Ten amateur images that marked the past decade (1)

Photos from stories on The Observers website between 2008 and 2012.
Photos from stories on The Observers website between 2008 and 2012.

The FRANCE 24 Observers team is celebrating its tenth anniversary this month. To mark the occasion, we selected 10 amateur images – either taken or shared by our Observers – that told the stories of some of the most significant events of the past decade.

In the first part of our two-part series, we take a look at amateur images that documented some of the big stories that took place between 2008 and 2012. We’ve got photos for you from Asia, the Middle East and Africa, showing our commitment to hearing voices from all across the globe.

2008 – The first photos of victims of repression in Tibet

A few months shy of the 2008 Olympic games in Beijing, an uprising began in Tibet, a vast region under China’s control. On March 10, protesters gathered to call for the liberation of some Tibetan monks who had been imprisoned in October 2007. On March 14, the protests took a violent turn when demonstrators began targeting non-Tibetans living in the region. The Chinese army quickly moved in. They got the situation under control, but not without casualties; according to the government, 19 people were killed in the crackdown, while the leaders of the Tibetan opposition in exile claimed the number was 80.

On March 18, the Free Tibet Campaign shared the very first images showing victims of the crackdown. According to the organisation, the photos were taken near the Kirit monastery shorty after a protest that had been organised by the monks had brought together hundreds of demonstrators. The police allegedly began to shoot at the crowd, killing numerous people. When the FRANCE 24 Observers team shared these images, it offered a rare window into the brutality of the crackdown as Beijing was attempting to muzzle all information about the incident.

>> READ ON THE OBSERVERS : First pictures of Tibet killings


2009 – After Iran’s "green movement", Twitter becomes THE source for amateur images

On June 13, 2009, the Iranian electoral commission announced the victory of Mahmoud Ahmadinejad, the ultra-conservative incumbent president, in his race against Mir Hossein Mousavi, his reformist opponent.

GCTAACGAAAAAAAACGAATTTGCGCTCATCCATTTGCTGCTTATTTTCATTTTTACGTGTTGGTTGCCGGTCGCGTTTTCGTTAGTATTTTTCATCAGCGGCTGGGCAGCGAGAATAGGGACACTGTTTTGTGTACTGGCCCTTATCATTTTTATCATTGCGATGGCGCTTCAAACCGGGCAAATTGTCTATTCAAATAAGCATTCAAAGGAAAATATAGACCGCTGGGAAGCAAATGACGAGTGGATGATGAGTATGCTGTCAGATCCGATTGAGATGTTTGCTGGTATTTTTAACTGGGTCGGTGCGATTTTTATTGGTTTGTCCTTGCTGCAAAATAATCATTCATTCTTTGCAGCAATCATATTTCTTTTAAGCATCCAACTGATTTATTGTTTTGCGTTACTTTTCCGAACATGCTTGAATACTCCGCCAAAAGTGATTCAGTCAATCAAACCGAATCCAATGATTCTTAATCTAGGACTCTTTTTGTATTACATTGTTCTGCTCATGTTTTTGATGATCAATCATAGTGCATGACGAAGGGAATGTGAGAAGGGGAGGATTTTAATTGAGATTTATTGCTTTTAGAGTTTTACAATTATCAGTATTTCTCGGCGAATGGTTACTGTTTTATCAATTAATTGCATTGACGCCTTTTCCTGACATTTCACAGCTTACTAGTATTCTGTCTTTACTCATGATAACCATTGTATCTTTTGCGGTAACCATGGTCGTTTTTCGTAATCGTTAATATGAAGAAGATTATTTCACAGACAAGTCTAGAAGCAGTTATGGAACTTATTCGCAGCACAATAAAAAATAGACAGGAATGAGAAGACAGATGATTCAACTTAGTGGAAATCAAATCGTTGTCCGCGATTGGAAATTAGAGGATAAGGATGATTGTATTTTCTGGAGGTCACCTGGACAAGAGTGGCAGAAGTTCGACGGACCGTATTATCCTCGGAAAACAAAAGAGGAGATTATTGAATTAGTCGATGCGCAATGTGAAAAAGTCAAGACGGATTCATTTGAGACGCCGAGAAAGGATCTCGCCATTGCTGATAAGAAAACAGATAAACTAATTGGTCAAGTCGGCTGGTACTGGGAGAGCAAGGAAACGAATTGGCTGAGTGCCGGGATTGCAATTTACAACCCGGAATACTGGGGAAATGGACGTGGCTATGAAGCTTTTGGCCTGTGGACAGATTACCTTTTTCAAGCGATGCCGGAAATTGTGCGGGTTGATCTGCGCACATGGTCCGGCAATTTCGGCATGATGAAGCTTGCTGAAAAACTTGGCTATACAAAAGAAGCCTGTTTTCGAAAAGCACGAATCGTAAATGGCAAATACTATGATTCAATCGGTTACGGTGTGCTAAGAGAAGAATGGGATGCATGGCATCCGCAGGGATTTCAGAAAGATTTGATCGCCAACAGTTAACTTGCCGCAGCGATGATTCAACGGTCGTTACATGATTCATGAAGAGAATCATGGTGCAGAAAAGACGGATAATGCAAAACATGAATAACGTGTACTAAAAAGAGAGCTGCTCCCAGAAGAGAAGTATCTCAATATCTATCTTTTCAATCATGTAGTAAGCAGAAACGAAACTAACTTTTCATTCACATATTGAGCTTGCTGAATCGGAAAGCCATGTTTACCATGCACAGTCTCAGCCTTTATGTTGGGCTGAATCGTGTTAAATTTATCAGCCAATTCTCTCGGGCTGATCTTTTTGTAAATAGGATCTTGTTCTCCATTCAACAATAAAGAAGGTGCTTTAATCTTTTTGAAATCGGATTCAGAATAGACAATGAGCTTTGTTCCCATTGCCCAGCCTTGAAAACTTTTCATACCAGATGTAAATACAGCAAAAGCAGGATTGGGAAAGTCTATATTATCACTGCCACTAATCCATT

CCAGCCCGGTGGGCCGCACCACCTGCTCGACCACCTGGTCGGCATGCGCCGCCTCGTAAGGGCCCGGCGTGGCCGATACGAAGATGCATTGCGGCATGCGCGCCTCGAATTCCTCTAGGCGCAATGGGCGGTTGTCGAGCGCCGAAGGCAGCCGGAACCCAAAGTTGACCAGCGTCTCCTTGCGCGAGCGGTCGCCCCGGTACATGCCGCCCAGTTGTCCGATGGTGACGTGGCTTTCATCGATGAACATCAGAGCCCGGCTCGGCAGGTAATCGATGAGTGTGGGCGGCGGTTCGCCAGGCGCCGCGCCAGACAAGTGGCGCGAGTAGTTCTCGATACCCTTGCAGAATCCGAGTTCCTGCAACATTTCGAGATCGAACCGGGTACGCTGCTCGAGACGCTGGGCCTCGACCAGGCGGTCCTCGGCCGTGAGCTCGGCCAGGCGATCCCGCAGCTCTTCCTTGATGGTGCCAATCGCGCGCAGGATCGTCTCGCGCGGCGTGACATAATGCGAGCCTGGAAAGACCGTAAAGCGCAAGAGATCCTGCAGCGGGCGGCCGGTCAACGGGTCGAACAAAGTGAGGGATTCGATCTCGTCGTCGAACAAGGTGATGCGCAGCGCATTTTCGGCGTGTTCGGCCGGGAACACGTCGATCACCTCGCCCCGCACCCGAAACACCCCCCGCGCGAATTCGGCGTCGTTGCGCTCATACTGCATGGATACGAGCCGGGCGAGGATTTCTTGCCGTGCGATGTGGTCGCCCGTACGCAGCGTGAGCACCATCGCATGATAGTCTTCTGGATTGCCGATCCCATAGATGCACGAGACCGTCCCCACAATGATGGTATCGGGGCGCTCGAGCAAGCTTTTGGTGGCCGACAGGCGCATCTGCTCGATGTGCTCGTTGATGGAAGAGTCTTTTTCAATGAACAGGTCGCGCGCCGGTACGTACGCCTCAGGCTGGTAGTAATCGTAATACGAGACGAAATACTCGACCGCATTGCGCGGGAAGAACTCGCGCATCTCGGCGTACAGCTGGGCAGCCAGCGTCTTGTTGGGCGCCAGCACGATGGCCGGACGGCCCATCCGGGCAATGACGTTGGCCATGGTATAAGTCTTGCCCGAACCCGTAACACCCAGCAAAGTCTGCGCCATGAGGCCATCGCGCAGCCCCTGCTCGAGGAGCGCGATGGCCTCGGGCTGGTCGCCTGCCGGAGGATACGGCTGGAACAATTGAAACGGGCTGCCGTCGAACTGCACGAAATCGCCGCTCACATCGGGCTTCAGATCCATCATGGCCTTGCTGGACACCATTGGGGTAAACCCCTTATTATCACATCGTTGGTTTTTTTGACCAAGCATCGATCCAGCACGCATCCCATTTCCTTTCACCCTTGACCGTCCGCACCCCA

Mousavi immediately rejected the results, denouncing what he claimed were numerous, visible irregularities. People across Iran took to the streets to protest what they firmly believed was a rigged election. They marched under the slogan "Where is my vote?" The popular uprising soon became known as the “green movement” (named after the colour of Mousavi’s party).

Young Iranians in this movement quickly showed how useful Twitter could be. Foreign journalists were not allowed to report within Iran, so the outside world began to rely on the amateur photos posted on this microblogging site to follow the uprising led by the Iranian youth.

Of the many photos that emerged during this time, one of the most striking is this photo of a protest, which shows just how much support the green movement had. Despite this, the uprising would eventually be brutally shut down.

>> READ ON THE OBSERVERS: Mobile phones against censors


2010 – Tunisia: the protest in Sidi Bouzid… That turned into a revolution

The FRANCE 24 Observers team was one of the first to cover the protests that would end up becoming the Arab Spring. Starting on December 24, our team posted photos that had been circulating online of the demonstrations going on in Sidi Bouzid, a town in the centre of Tunisia.

Three days prior, Mohammed Bouazizi, a vegetable vendor, had self-immolated in protest at the police taking away his cart.

In response to this horrific event, violent protests erupted across the city.